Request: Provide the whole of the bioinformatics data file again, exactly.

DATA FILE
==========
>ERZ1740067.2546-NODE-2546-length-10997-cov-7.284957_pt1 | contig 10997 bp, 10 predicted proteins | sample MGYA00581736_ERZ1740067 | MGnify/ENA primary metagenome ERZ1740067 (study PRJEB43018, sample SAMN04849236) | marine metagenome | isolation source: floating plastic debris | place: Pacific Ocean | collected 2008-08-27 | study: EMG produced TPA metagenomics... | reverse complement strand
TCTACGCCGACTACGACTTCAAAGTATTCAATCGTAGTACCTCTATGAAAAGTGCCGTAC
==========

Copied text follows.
>ERZ1740067.2546-NODE-2546-length-10997-cov-7.284957_pt1 | contig 10997 bp, 10 predicted proteins | sample MGYA00581736_ERZ1740067 | MGnify/ENA primary metagenome ERZ1740067 (study PRJEB43018, sample SAMN04849236) | marine metagenome | isolation source: floating plastic debris | place: Pacific Ocean | collected 2008-08-27 | study: EMG produced TPA metagenomics... | reverse complement strand
TCTACGCCGACTACGACTTCAAAGTATTCAATCGTAGTACCTCTATGAAAAGTGCCGTAC